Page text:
For First Time in 50-plus Years, Yarkon Bream Returning to the River That Is Its Namesake

The species of fish, which is indigenous only to Israel, has been spotted along 23 kilometers of the Yarkon River’s 27-kilometer length.

Searching for the Yarkon bream.
Yarkon River Authority

For the first time in more than 50 years, a survey of the Yarkon River has revealed the presence of a fish indigenous only to Israel, the Yarkon bream, in the stretch in Ganei Yehoshua park in the heart of Tel Aviv. The find is an important sign of the success of efforts to rehabilitate the river, which runs from east of the city to Tel Aviv’s Mediterranean coast.

In fact, there is now evidence that the fish, which is also known by its Latin name, Acanthobrama telavivensis, or Yarkon bleak, is present along 23 kilometers of the river’s 27-kilometer length. In the westernmost stretch of four kilometers until it enters the sea, around the Tel Aviv Port, the salinity of the water, from the seepage of saltwater coming in from the Mediterranean, makes that portion of the Yarkon inhospitable to freshwater species and is not an indication of pollution.

The river survey, which has been undertaken by the Yarkon River Authority, has not yet been completed, but the findings so far have been particularly surprising to the authority’s staff because there had recently been a serious pollution incident in the eastern stretch of the river, degrading the quality of the water.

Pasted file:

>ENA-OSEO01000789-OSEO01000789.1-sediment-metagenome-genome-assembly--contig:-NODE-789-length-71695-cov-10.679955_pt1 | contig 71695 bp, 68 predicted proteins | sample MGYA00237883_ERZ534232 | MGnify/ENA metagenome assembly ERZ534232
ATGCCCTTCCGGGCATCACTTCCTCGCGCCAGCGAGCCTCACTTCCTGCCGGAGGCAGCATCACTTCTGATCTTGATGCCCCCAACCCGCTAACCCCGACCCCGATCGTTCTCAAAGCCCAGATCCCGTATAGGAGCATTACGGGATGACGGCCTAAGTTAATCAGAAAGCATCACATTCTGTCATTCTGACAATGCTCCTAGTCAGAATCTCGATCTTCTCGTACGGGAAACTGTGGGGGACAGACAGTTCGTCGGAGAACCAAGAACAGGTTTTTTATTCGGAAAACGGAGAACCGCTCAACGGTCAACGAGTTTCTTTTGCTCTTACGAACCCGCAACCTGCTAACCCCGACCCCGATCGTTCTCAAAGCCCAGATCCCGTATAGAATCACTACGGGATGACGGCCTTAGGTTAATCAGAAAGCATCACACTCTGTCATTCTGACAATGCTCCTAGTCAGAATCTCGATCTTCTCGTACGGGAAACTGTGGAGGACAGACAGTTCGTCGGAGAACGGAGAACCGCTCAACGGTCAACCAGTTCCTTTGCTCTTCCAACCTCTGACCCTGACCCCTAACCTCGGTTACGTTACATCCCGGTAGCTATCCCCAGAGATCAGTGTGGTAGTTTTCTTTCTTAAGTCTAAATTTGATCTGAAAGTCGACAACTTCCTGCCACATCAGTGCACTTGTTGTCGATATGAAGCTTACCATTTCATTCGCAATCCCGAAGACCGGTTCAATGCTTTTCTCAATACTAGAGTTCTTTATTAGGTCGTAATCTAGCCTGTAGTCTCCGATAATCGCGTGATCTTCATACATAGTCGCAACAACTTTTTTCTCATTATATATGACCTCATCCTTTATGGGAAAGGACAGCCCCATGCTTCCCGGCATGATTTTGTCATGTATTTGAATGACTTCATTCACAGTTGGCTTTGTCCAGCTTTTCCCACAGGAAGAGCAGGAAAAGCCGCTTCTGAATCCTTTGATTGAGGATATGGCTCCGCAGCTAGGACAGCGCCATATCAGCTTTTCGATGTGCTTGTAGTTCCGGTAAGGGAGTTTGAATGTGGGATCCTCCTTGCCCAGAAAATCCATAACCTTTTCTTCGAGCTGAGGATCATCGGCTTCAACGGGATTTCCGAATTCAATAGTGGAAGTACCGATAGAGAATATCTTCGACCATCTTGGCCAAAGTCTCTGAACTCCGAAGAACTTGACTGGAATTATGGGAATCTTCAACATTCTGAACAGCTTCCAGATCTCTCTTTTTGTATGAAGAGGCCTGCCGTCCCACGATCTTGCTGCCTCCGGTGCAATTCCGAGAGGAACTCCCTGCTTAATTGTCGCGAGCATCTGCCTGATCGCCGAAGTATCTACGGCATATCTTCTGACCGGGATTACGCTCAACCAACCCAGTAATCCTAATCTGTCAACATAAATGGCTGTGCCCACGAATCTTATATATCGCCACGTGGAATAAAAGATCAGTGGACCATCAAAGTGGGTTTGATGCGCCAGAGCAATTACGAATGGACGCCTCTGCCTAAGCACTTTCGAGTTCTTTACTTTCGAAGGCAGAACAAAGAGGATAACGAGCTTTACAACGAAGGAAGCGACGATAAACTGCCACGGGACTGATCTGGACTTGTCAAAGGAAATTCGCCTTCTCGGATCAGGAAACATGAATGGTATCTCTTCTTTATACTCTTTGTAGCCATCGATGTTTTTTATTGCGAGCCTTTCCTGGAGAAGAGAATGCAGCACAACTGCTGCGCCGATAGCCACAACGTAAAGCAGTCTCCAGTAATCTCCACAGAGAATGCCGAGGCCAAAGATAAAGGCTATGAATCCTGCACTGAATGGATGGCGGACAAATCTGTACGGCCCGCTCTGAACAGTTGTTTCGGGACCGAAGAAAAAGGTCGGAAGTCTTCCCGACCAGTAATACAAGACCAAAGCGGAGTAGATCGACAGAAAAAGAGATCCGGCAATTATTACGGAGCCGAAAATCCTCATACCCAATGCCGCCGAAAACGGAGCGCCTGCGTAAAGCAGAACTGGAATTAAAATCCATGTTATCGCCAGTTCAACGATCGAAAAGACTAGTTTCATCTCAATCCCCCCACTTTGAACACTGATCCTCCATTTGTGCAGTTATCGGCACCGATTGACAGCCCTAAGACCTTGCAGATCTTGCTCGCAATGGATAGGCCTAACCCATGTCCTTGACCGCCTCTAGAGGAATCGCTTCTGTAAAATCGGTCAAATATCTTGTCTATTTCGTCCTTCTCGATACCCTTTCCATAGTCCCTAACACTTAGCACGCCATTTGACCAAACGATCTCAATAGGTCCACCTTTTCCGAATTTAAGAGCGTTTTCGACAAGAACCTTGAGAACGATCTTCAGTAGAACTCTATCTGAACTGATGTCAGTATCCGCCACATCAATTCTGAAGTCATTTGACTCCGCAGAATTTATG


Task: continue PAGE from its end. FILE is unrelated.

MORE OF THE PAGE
The Yarkon bream is only found in the Yarkon and in several other streams in the country, but nowhere else in the world. The fish, which is a member of the carp family, is small and silver-gray in color and lives near the river bottom.

For decades, during which the river was polluted and bereft of natural spring water, it was only found in the Yarkon’s easternmost stretches, which were clean and still fed by natural springs. Sixty years ago, the Yarkon bream was common to most of the streams along the country’s coast, but with a drop in the levels of spring water coupled with a rise in pollution, populations dwindled. And following a drought in 1999, its last habitats were damaged and the fish almost became extinct.

Since the Yarkon bream is particularly sensitive to pollution, it is a good barometer of the improvement in the quality of the water in the Yarkon – a local version of sorts of a canary in a coal mine – and its return is a good sign.